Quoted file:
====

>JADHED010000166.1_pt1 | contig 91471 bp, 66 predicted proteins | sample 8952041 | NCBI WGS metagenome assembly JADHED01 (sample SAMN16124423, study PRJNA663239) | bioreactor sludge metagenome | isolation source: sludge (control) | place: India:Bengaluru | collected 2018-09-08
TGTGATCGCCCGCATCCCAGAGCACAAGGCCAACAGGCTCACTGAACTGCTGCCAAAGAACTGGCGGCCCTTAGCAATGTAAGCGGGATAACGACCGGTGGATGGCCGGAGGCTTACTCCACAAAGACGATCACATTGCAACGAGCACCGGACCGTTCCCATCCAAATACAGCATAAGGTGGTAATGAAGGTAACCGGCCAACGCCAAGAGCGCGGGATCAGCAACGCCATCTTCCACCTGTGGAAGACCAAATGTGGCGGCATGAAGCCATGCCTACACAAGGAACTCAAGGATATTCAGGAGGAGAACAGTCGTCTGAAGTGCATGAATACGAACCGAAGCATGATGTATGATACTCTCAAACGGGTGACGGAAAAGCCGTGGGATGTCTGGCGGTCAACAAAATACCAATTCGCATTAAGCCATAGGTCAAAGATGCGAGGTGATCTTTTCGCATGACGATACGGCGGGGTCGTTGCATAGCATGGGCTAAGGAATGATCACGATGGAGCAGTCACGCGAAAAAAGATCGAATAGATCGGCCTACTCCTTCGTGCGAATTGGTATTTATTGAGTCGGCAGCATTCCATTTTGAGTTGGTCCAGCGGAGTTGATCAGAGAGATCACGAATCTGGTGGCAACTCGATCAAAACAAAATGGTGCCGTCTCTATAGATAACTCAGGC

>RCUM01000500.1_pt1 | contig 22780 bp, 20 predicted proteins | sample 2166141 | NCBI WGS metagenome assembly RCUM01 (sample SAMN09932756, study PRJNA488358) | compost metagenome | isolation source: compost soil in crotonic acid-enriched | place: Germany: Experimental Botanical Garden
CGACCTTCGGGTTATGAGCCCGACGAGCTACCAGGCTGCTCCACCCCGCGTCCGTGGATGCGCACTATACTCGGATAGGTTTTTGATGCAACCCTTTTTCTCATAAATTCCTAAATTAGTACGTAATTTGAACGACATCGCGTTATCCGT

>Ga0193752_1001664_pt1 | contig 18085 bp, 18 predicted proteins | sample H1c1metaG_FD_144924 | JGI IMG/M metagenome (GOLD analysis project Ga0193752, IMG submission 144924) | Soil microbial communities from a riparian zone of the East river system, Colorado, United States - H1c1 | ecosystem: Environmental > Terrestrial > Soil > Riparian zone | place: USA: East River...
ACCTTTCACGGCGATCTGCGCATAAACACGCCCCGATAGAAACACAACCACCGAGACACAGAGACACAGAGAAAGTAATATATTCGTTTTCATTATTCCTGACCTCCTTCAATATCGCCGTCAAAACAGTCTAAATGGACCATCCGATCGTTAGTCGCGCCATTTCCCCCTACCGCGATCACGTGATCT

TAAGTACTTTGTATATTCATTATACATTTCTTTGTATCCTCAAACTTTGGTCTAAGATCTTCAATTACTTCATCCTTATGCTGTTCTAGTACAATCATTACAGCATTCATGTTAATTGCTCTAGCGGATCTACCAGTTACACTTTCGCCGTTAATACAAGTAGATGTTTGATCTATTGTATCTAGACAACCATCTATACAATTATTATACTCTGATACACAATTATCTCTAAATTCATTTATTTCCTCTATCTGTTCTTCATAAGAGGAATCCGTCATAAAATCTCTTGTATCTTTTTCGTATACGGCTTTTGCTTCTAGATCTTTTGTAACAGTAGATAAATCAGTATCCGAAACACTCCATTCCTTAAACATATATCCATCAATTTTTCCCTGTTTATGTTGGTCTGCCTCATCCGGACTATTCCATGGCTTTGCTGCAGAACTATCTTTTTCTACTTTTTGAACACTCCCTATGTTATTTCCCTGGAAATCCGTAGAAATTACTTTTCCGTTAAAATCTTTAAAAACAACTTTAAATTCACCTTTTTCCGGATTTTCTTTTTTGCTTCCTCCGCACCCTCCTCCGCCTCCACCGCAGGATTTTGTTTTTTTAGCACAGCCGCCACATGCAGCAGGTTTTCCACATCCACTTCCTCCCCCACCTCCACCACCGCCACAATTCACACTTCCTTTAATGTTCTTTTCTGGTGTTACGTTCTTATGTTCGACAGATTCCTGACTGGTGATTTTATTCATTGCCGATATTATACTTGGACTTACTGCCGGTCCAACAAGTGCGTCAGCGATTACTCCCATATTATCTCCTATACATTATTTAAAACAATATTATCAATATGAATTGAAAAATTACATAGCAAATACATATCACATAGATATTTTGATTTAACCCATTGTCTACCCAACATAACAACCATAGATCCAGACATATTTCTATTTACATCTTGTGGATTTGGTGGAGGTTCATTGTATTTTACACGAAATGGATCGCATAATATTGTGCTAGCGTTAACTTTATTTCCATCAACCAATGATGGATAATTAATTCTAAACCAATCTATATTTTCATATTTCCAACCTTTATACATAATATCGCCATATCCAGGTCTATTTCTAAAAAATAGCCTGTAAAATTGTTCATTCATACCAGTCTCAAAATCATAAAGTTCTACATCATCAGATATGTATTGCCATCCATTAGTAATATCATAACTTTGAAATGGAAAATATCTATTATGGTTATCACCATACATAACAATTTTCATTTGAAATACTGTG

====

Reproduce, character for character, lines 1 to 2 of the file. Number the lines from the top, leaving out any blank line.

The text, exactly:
>JADHED010000166.1_pt1 | contig 91471 bp, 66 predicted proteins | sample 8952041 | NCBI WGS metagenome assembly JADHED01 (sample SAMN16124423, study PRJNA663239) | bioreactor sludge metagenome | isolation source: sludge (control) | place: India:Bengaluru | collected 2018-09-08
TGTGATCGCCCGCATCCCAGAGCACAAGGCCAACAGGCTCACTGAACTGCTGCCAAAGAACTGGCGGCCCTTAGCAATGTAAGCGGGATAACGACCGGTGGATGGCCGGAGGCTTACTCCACAAAGACGATCACATTGCAACGAGCACCGGACCGTTCCCATCCAAATACAGCATAAGGTGGTAATGAAGGTAACCGGCCAACGCCAAGAGCGCGGGATCAGCAACGCCATCTTCCACCTGTGGAAGACCAAATGTGGCGGCATGAAGCCATGCCTACACAAGGAACTCAAGGATATTCAGGAGGAGAACAGTCGTCTGAAGTGCATGAATACGAACCGAAGCATGATGTATGATACTCTCAAACGGGTGACGGAAAAGCCGTGGGATGTCTGGCGGTCAACAAAATACCAATTCGCATTAAGCCATAGGTCAAAGATGCGAGGTGATCTTTTCGCATGACGATACGGCGGGGTCGTTGCATAGCATGGGCTAAGGAATGATCACGATGGAGCAGTCACGCGAAAAAAGATCGAATAGATCGGCCTACTCCTTCGTGCGAATTGGTATTTATTGAGTCGGCAGCATTCCATTTTGAGTTGGTCCAGCGGAGTTGATCAGAGAGATCACGAATCTGGTGGCAACTCGATCAAAACAAAATGGTGCCGTCTCTATAGATAACTCAGGC